- You must see the most beautiful square in the world, Brussels’ Grand Place, where you can admire stunning architecture covering 5 centuries! Every two years in mid-August, visitors can admire the flower carpet here. Not far from the Grand Place, you will find the Manneken Pis, a miniature statue of a peeing boy that became a symbol of the city. If you are lucky, you may see the statue in special suit, as his wardrobe contains over 900 suits for different occasions.
- Not far from Grand place, you will find Galleries Royales St. Hubert, one of the world’s first indoor shopping malls. You will find luxury boutiques and chocolate shops inside the arcade.
- Atomium is another symbol of Brussels. Lying out of the city center, it is accessible by public transport. You can visit an exhibition inside or have a dinner in the highest atom of the Atomium.
- Belgium is a country of comic strips and the center of Brussels is beautifully decorated with scenes from comic strips as wall frescoes. Stop by at the tourist office once at Grand Place, and take a map of Brussels Comic Strip walk as follow the route!
- For the fans of churches, I recommend you the Gothic Cathedral of St. Michel and Gudule, a beautiful Roman Catholic Church dating back to the 9th century. It serves as a national church and it is here where the royal ceremonies take place.
- Have a romantic walk in the small streets of Marolles, see a house where Take the elevator to Place Poelaert to admire both romantic sunsets and the Palais de Justice, a majestic courthouse.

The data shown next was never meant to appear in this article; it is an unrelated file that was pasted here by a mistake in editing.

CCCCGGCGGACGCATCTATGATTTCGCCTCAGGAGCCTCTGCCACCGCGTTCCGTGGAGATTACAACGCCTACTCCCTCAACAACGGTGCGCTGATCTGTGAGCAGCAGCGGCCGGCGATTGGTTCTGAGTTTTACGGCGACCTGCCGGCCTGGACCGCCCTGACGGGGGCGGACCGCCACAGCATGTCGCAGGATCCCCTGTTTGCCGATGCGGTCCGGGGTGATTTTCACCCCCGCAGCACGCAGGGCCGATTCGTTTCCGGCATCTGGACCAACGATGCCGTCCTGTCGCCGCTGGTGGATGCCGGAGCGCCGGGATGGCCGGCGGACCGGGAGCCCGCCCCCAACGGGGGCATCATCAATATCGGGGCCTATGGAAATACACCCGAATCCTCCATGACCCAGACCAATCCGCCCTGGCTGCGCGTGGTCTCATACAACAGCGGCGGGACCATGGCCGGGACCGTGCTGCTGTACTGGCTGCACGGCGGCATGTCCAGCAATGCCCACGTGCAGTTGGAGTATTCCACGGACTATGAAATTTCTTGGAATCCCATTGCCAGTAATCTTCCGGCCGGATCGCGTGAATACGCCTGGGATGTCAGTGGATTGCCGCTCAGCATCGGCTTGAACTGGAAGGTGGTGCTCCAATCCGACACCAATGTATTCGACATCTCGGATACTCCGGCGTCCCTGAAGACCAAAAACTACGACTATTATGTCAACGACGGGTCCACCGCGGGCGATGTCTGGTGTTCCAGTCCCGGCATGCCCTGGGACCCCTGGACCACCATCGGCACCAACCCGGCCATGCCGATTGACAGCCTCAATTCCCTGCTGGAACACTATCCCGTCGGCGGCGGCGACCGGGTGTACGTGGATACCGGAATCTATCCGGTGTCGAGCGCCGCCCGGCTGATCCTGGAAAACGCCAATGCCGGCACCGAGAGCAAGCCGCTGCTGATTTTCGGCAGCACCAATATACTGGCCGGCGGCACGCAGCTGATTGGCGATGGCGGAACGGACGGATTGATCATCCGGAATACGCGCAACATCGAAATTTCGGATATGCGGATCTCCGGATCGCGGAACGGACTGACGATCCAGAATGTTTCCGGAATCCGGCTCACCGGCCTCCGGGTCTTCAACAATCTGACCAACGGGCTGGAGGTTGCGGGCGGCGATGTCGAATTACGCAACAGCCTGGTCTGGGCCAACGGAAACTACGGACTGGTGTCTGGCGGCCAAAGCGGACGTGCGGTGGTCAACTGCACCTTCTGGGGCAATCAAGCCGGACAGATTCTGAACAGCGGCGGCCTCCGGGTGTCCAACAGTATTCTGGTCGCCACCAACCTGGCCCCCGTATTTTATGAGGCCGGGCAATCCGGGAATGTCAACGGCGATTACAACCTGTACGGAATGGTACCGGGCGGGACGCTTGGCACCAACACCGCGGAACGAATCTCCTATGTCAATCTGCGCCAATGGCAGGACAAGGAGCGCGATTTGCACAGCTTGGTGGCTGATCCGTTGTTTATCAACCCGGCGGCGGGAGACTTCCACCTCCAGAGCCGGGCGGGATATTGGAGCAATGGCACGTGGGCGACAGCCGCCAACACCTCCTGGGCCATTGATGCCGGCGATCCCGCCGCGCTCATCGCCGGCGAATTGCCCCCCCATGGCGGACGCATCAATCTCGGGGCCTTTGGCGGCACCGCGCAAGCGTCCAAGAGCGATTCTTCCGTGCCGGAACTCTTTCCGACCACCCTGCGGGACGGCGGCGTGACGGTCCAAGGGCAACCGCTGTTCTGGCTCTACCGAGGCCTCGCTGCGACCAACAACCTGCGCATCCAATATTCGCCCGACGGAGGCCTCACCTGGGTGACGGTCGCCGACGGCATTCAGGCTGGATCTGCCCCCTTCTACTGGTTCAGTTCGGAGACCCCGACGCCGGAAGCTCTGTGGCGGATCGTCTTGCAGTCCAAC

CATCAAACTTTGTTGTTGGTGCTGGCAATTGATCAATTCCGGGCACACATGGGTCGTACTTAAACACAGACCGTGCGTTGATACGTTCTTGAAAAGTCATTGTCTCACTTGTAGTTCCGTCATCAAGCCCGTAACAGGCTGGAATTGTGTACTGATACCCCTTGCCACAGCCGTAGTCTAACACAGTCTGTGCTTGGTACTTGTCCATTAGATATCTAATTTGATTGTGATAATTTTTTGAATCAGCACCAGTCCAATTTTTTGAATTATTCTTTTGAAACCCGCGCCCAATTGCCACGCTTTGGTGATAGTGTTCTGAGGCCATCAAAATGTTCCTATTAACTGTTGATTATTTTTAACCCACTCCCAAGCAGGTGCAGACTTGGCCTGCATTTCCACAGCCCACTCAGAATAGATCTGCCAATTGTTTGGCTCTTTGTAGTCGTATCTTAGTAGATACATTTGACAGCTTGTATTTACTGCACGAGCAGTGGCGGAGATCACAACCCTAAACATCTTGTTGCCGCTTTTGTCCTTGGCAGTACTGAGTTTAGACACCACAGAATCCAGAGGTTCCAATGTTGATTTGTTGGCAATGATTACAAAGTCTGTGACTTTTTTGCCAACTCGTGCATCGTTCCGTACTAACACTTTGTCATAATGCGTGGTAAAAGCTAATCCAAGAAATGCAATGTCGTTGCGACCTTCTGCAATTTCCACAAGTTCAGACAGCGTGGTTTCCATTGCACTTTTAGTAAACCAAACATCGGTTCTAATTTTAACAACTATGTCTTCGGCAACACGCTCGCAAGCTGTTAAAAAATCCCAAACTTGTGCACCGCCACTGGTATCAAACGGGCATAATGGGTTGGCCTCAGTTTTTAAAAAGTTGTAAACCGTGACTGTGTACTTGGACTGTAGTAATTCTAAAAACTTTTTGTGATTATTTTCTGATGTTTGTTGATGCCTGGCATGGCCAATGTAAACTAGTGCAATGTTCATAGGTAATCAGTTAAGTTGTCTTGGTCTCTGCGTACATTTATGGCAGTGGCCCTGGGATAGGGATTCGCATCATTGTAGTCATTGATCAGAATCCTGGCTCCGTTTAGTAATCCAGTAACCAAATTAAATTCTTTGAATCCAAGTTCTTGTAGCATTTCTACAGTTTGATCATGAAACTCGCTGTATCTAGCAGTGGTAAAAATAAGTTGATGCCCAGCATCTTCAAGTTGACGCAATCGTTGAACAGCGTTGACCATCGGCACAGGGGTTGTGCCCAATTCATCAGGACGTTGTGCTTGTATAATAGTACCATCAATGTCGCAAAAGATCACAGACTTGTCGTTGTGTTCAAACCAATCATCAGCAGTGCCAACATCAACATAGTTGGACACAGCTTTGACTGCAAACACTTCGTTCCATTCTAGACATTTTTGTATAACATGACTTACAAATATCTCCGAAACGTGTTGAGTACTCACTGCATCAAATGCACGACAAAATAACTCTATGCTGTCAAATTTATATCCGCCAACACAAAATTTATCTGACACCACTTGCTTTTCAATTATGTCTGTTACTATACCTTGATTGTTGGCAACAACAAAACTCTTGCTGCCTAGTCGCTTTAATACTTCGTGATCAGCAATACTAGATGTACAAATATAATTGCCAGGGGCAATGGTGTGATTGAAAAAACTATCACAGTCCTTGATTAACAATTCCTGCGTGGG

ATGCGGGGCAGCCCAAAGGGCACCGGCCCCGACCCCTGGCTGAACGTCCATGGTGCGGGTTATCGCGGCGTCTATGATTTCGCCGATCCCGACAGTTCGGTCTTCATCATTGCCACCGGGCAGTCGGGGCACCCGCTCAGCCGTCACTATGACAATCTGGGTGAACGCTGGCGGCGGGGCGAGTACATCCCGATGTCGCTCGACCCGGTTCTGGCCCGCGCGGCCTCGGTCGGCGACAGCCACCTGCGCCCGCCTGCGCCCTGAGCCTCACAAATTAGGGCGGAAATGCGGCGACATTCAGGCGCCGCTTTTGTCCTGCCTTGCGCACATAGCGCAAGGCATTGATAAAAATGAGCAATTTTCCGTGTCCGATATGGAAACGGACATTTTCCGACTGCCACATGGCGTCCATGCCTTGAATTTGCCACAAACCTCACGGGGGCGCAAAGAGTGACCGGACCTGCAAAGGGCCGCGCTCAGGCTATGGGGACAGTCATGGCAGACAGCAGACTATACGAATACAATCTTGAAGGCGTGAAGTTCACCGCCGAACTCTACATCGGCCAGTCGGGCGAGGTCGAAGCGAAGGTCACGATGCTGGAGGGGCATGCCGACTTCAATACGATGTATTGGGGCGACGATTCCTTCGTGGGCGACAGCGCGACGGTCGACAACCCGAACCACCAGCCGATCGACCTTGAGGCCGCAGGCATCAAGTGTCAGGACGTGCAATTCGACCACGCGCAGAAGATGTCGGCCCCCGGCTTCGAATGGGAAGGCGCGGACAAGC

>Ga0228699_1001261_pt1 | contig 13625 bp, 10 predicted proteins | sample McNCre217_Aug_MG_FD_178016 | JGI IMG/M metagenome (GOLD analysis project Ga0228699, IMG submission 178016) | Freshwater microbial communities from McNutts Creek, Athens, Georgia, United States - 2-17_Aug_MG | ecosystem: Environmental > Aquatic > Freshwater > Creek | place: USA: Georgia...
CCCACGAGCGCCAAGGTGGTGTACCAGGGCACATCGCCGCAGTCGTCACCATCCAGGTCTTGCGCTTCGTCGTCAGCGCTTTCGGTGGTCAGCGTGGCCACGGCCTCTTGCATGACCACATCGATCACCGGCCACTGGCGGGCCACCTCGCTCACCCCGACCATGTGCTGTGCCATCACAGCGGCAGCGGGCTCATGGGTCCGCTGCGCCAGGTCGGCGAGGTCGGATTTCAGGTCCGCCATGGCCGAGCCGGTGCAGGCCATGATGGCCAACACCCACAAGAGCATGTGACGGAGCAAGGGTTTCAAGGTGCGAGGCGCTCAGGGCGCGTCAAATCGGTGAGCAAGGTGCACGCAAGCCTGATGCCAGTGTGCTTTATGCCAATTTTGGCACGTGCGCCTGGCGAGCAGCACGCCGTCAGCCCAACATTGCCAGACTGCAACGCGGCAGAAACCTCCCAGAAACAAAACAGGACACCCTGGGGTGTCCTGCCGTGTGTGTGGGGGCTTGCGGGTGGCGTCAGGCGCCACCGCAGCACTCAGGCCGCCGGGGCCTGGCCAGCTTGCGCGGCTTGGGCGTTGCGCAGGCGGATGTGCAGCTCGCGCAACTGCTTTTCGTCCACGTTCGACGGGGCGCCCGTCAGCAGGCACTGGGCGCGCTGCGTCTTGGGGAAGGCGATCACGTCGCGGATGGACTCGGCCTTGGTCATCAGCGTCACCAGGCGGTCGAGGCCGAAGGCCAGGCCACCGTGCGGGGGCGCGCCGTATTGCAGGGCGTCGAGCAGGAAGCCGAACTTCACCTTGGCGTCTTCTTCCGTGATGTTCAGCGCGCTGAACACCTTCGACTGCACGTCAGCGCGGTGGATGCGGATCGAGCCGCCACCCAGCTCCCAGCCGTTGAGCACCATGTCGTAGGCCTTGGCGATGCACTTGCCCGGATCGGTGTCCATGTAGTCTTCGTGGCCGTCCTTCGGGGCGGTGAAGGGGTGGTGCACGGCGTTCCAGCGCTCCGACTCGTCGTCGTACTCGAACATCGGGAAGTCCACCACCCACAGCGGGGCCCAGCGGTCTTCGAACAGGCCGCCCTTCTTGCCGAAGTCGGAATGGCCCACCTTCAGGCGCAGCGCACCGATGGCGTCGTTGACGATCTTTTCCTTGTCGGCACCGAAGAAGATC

- Choose at least one museum: In Brussels, there are many diverse museums, from Mussée de Beaux Arts, Chocolate museum, Autoworld, Comics Art Museum, Musical Instruments Museum, Horta Museum and many others. My favorite one is René Magritte Museum, devoted to the famous Belgian surrealist painter.
- Enjoy one of the Brussels markets: Wednesday late afternoon market at Châtelain, Saturday morning market at Flagey or Sunday morning a huge market at Gare du midi.
- If you visit Brussels during the summer months, when the Palais Royal is open for public, do not hesitate! It has spectacular interiors with a cherry on top: a hall with a ceiling made from Thai scarabs.
- Relax in the park. Brussels has many wonderful parks suitable for walking, jogging, or relaxing. My 3 favorite parks are Parc Cinquentennaire, Parc Leopold and Bois de la Cambre.
- Go out! Brussels has got a vibrating nightlife and if you know when to go where, then you will have fun. Place Châtelain is a market place that goes wild later with the surrounding bars on Wednesdays. Place du Luxembourg is where all the expats get together on a small square surrounded by bars in front of the European Parliament every Thursday. And for the end of the week, the best parties are around the city center such as the lively bars at St. Géry and St. Catherine.
I really love Brussels and I think that you will always have a good time here if you know what food to try, what to do and which places to see! Not planning to visit Brussels soon? Save it for later or share with your friends on FB or twitter, who might need it soon! One last advice: Do not forget your umbrella!
|About The Author
Michaela is a Czech girl who moved to Belgium after her studies and made Brussels her new hometown as she felt in love with the local culture, lively spirit and international atmosphere of this city. Besides her passion for good vegetarian food and baking, she loves to travel to discover new places, meet new people, try the local food and take pictures of everything that she finds interesting or funny. Her blog 1001 Voyages Gourmands is a place where she shares her recipes, but also travel experience and travel tips. You can follow her adventures on Facebook, Instagram, Twitter, and Pinterest.